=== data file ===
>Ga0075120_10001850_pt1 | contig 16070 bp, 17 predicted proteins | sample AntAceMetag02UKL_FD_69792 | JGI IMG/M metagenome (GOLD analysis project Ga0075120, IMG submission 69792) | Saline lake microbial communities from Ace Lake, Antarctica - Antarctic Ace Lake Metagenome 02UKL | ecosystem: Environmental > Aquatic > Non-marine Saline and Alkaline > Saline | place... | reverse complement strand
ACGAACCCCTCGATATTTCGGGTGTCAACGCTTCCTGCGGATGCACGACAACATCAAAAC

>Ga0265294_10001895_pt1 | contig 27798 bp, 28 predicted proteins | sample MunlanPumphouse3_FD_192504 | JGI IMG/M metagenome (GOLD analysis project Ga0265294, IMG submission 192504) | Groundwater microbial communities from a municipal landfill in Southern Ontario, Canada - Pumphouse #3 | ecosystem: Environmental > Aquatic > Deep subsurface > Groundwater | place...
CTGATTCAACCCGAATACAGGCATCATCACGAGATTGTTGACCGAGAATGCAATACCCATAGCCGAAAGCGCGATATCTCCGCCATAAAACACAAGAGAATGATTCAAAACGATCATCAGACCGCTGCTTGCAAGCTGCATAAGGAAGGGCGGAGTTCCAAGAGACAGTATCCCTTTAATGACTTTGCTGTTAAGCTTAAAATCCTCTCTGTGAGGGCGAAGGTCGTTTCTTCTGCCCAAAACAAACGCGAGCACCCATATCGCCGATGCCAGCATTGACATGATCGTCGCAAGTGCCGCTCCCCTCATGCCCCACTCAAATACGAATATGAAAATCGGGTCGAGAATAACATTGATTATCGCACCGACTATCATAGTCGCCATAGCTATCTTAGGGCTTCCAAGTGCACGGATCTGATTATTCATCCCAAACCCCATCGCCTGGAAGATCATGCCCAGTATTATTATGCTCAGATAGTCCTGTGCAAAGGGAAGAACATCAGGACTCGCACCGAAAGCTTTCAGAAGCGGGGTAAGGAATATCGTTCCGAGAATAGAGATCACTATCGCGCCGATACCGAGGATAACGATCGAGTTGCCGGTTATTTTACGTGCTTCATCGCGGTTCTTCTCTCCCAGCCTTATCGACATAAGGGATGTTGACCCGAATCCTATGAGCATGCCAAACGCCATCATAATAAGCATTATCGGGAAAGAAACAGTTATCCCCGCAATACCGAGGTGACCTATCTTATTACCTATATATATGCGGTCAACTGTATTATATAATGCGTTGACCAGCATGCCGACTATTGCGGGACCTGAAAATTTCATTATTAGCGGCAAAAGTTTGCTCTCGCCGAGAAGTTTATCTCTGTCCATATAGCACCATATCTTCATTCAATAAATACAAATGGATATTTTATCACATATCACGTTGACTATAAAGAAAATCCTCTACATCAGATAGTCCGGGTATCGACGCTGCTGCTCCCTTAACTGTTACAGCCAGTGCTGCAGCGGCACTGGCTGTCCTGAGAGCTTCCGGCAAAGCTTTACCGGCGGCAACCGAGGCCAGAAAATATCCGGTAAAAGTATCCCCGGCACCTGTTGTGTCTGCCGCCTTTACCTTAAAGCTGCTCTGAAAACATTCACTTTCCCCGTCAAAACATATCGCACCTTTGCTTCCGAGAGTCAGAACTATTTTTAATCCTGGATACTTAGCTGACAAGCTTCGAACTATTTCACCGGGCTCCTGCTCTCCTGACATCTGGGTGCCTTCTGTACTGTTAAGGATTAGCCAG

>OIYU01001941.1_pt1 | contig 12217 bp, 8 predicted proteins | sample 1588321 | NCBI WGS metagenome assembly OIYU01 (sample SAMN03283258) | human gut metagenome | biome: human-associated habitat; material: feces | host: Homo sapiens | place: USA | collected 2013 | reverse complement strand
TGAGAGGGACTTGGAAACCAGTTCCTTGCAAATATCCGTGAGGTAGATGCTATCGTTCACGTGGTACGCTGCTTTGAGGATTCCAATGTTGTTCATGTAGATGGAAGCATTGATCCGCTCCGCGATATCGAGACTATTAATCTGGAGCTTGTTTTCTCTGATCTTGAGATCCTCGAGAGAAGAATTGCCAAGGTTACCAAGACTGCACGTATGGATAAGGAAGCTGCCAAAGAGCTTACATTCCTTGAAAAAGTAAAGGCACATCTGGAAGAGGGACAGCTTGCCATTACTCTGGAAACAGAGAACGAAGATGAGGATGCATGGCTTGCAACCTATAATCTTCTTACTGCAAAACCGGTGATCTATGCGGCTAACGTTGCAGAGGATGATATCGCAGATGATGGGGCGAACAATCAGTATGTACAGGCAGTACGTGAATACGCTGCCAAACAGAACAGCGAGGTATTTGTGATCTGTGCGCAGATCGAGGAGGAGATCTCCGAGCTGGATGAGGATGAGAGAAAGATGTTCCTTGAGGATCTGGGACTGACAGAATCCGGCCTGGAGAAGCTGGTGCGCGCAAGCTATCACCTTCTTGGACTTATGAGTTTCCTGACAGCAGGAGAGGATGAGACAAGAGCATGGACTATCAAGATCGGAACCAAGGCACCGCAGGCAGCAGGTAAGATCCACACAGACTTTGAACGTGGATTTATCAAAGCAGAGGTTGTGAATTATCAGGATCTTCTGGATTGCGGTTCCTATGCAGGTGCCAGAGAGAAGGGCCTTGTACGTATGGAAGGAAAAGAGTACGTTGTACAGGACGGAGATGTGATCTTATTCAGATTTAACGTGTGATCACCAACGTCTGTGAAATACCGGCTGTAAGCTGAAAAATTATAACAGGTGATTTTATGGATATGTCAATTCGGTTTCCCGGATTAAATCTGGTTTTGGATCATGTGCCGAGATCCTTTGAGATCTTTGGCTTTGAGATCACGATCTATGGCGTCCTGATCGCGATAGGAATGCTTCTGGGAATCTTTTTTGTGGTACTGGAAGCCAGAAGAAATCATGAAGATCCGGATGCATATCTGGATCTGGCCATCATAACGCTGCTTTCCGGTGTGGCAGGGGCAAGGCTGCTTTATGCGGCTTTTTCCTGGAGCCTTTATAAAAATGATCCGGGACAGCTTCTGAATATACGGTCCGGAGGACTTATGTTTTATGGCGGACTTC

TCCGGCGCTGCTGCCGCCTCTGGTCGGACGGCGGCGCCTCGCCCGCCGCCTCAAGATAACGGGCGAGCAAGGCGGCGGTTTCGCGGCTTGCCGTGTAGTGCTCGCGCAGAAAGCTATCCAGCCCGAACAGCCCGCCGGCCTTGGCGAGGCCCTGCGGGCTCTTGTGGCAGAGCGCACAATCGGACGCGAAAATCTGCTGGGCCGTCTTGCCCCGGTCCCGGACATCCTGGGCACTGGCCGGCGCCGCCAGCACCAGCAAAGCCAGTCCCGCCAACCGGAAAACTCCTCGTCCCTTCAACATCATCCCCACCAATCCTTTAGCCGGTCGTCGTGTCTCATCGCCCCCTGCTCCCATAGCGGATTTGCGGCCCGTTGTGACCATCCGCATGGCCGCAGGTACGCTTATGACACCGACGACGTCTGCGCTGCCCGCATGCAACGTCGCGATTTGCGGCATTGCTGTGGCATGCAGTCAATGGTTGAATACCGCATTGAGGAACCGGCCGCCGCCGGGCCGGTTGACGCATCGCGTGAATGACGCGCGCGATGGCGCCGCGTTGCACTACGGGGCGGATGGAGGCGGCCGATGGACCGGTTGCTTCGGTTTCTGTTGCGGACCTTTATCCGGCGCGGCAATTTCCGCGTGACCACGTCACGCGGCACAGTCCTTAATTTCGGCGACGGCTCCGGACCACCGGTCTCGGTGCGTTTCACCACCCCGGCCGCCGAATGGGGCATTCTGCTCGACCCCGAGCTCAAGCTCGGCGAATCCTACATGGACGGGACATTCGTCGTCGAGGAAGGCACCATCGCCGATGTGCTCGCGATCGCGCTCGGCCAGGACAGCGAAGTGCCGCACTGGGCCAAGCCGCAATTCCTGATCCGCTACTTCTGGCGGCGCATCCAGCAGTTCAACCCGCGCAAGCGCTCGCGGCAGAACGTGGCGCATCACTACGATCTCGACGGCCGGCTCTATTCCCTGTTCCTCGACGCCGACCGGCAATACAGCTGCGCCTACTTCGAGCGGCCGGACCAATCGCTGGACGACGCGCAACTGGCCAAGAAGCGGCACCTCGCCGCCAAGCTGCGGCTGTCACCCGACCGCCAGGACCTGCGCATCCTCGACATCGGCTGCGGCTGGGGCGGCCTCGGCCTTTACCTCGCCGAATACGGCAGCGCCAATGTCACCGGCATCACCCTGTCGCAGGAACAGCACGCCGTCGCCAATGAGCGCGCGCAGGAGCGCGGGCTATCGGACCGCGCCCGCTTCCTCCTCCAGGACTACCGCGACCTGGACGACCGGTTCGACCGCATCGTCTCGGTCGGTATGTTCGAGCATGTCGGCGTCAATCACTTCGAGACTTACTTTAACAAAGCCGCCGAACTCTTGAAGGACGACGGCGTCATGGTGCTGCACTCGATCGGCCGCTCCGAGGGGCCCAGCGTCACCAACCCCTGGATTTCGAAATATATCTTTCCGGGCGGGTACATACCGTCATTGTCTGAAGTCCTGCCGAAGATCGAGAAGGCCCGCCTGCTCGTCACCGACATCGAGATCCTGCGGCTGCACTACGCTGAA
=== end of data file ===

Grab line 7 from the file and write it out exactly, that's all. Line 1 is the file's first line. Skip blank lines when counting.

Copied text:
TCCGGCGCTGCTGCCGCCTCTGGTCGGACGGCGGCGCCTCGCCCGCCGCCTCAAGATAACGGGCGAGCAAGGCGGCGGTTTCGCGGCTTGCCGTGTAGTGCTCGCGCAGAAAGCTATCCAGCCCGAACAGCCCGCCGGCCTTGGCGAGGCCCTGCGGGCTCTTGTGGCAGAGCGCACAATCGGACGCGAAAATCTGCTGGGCCGTCTTGCCCCGGTCCCGGACATCCTGGGCACTGGCCGGCGCCGCCAGCACCAGCAAAGCCAGTCCCGCCAACCGGAAAACTCCTCGTCCCTTCAACATCATCCCCACCAATCCTTTAGCCGGTCGTCGTGTCTCATCGCCCCCTGCTCCCATAGCGGATTTGCGGCCCGTTGTGACCATCCGCATGGCCGCAGGTACGCTTATGACACCGACGACGTCTGCGCTGCCCGCATGCAACGTCGCGATTTGCGGCATTGCTGTGGCATGCAGTCAATGGTTGAATACCGCATTGAGGAACCGGCCGCCGCCGGGCCGGTTGACGCATCGCGTGAATGACGCGCGCGATGGCGCCGCGTTGCACTACGGGGCGGATGGAGGCGGCCGATGGACCGGTTGCTTCGGTTTCTGTTGCGGACCTTTATCCGGCGCGGCAATTTCCGCGTGACCACGTCACGCGGCACAGTCCTTAATTTCGGCGACGGCTCCGGACCACCGGTCTCGGTGCGTTTCACCACCCCGGCCGCCGAATGGGGCATTCTGCTCGACCCCGAGCTCAAGCTCGGCGAATCCTACATGGACGGGACATTCGTCGTCGAGGAAGGCACCATCGCCGATGTGCTCGCGATCGCGCTCGGCCAGGACAGCGAAGTGCCGCACTGGGCCAAGCCGCAATTCCTGATCCGCTACTTCTGGCGGCGCATCCAGCAGTTCAACCCGCGCAAGCGCTCGCGGCAGAACGTGGCGCATCACTACGATCTCGACGGCCGGCTCTATTCCCTGTTCCTCGACGCCGACCGGCAATACAGCTGCGCCTACTTCGAGCGGCCGGACCAATCGCTGGACGACGCGCAACTGGCCAAGAAGCGGCACCTCGCCGCCAAGCTGCGGCTGTCACCCGACCGCCAGGACCTGCGCATCCTCGACATCGGCTGCGGCTGGGGCGGCCTCGGCCTTTACCTCGCCGAATACGGCAGCGCCAATGTCACCGGCATCACCCTGTCGCAGGAACAGCACGCCGTCGCCAATGAGCGCGCGCAGGAGCGCGGGCTATCGGACCGCGCCCGCTTCCTCCTCCAGGACTACCGCGACCTGGACGACCGGTTCGACCGCATCGTCTCGGTCGGTATGTTCGAGCATGTCGGCGTCAATCACTTCGAGACTTACTTTAACAAAGCCGCCGAACTCTTGAAGGACGACGGCGTCATGGTGCTGCACTCGATCGGCCGCTCCGAGGGGCCCAGCGTCACCAACCCCTGGATTTCGAAATATATCTTTCCGGGCGGGTACATACCGTCATTGTCTGAAGTCCTGCCGAAGATCGAGAAGGCCCGCCTGCTCGTCACCGACATCGAGATCCTGCGGCTGCACTACGCTGAA